A junior Sinn Fein minister in the Assembly should resign and her party issue a “corporate apology” to an alleged IRA rape victim, MLAs heard last night.
Former IRA woman Jennifer McCann – jailed in the 1980s for 20 years for shooting an RUC officer in west Belfast – was accused by unionists of failing Mairia Cahill in her quest for justice after claims she was sexually abused and then forced to meet her alleged attacker in front of an IRA kangaroo court.
But McCann hit back at DUP MLA Paula Bradley’s claim stating that it insulted her not only as a minister but as a mother.
The assembly backed a motion calling for a parliamentary inquiry into the Mairia Cahill case by 69 votes to 27.
Mairia Cahill claimed on BBC Northern Ireland’s Spotlight programme last month that she had been raped by a senior west Belfast IRA figure in 1997.
However rather than allow her to report the alleged rape to the police, leading IRA and Sinn Féin figures tried to hold their own internal inquiry into her claims.
Cahill said that the republican leadership was more interested in protecting its reputation than obtaining justice for her.
The grand niece of Provisional IRA founder Joe Cahill told the programme that in 1999 the organisation instead forced her into a face-to-face meeting with her alleged abuser.
The IRA, she said, told her they wanted to establish which of them was telling the truth.
During a heated debate inside the Stormont parliament on Tuesday evening, Bradley launched a verbal attack on Jennifer McCann.
The Sinn Féin minister was accused in the house of failing to report Cahill’s claims about the alleged rape and abuse. McCann has insisted she did everything she could to help Cahill after she had made her claims about the rape.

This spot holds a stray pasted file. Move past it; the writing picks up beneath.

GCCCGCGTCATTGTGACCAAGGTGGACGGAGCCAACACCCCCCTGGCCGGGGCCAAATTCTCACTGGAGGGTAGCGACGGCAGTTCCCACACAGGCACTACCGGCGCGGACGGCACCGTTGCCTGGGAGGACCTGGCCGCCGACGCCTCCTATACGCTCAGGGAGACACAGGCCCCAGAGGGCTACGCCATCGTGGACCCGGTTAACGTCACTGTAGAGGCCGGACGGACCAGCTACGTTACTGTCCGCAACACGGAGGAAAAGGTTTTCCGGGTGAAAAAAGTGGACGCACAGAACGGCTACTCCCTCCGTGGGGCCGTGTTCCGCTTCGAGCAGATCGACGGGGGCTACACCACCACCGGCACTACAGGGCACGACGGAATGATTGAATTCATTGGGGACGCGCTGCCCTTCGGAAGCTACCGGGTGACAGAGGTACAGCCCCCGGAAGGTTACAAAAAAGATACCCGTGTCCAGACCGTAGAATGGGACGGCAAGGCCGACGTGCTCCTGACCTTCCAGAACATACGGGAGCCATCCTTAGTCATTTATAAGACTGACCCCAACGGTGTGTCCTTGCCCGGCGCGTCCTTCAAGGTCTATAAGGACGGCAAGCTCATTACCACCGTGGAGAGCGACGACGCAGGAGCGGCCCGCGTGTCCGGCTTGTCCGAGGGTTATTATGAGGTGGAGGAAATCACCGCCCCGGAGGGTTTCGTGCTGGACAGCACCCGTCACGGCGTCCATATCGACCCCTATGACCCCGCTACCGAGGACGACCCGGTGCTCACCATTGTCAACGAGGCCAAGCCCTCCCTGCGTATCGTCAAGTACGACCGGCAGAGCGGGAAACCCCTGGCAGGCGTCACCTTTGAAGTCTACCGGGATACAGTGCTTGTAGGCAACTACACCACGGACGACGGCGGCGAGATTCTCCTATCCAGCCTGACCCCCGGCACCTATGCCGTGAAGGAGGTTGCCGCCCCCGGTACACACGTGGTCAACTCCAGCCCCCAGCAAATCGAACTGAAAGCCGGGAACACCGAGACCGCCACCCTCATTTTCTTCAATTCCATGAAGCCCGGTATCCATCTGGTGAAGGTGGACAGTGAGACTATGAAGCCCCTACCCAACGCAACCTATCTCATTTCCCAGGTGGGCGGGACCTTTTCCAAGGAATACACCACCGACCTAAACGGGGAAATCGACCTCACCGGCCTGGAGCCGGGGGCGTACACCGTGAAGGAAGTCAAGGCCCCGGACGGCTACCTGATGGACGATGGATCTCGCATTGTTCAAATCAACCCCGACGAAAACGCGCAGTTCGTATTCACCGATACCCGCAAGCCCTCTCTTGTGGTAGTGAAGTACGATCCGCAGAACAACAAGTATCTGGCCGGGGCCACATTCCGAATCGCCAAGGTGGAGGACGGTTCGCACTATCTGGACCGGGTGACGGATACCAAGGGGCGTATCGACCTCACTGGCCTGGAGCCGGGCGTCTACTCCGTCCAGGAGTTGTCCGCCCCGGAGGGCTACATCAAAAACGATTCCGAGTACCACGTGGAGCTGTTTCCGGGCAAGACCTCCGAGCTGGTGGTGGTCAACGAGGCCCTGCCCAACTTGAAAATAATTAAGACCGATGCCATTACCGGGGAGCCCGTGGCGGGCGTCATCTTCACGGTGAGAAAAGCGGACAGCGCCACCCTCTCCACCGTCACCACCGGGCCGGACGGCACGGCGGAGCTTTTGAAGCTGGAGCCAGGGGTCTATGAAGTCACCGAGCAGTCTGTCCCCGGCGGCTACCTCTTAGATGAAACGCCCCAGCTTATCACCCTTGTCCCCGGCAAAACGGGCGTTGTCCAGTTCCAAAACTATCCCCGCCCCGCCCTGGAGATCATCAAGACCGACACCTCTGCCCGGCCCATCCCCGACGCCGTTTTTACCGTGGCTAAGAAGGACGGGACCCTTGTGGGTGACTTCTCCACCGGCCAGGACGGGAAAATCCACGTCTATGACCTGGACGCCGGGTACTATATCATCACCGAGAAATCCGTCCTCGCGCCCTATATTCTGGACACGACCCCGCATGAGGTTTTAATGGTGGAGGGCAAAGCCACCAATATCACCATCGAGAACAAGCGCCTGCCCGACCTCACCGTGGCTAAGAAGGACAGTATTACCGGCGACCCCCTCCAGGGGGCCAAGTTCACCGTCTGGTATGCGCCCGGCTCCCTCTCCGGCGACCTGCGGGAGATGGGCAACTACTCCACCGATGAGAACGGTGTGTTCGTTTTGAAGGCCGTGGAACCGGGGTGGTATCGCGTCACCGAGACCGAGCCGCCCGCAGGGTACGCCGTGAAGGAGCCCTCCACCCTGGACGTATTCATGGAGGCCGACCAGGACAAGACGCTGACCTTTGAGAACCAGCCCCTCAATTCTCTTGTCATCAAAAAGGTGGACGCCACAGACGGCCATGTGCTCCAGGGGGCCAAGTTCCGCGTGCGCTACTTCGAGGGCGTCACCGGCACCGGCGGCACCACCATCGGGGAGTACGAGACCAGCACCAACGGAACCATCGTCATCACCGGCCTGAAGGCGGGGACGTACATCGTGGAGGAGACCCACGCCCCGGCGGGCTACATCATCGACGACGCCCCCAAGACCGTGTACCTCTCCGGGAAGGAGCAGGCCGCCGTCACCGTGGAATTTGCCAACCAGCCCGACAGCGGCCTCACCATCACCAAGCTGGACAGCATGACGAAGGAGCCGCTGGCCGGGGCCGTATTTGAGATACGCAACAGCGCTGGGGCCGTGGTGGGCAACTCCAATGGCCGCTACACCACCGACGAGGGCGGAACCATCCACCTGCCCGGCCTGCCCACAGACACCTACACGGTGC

“Maíria Cahill has alleged that she informed the Irish Republican Army and members of Sinn Féin of her ordeal. Jennifer McCann by her own admission was informed of Maíria’s case in 2005,” said Bradley.
“Ms McCann, I am sad to say, failed Maíria. She failed to properly support her, to tell the relevant people of the allegations of the abuse, and she failed herself to report the allegations in order to ensure that they could be investigated.”
But McCann rejected this version of events, stating that she “would not cover up or protect anyone who has been accused of rape or sexual abuse.”
She added: “I feel very strongly that my credibility, not only as junior minister, but also in a personal sense as a woman and, particularly as a mother, is under attack through this disgraceful motion, and what members in this chamber have said, both during this debate, and over the past few weeks.
“I want to totally refute any inference in either the motion, or what has been said, that I did anything improper in the actions I took in relation to this case.”
Sinn Fein’s deputy first minister, Martin McGuinness, defended McCann’s record, describing the claims as “wholly unjustified and unfounded”.
Sinn Féin’s rival nationalist party, the SDLP, pledged during the debate to continue to support Cahill.
SDLP West Belfast assemblyman Alex Attwood said: “Mairia Cahill continues to speak the truth to power. Mairia is a fearless and resilient woman and those who seek to diminish her must be not be allowed to prevail.”
Yesterday, a woman accused of being part of the IRA kangaroo court that examined Cahill’s claims released two letters.
Briege Wright said the letters from Cahill in 2005 and 2008 proved that she had done all she could to help her.
Wright was one of four people who walked free from court in Belfast after Cahill withdrew her support for a criminal prosecution related to the IRA kangaroo court. Cahill has insisted she withdrew her cooperation because she did not have faith in the way the case was being pursued by the crown.
Keir Starmer, the former director of public prosecutions for England and Wales, is to head a fresh inquiry into the way legal authorities in Northern Ireland handled the Cahill case.
In response to two letters published by veteran republican Wright today, Cahill said had previously acknowledged in the programme and in statements that Wright had been more sympathetic to her plight than other senior republicans.
She said none of these letters diminished her claims about the alleged rape and IRA cover-up.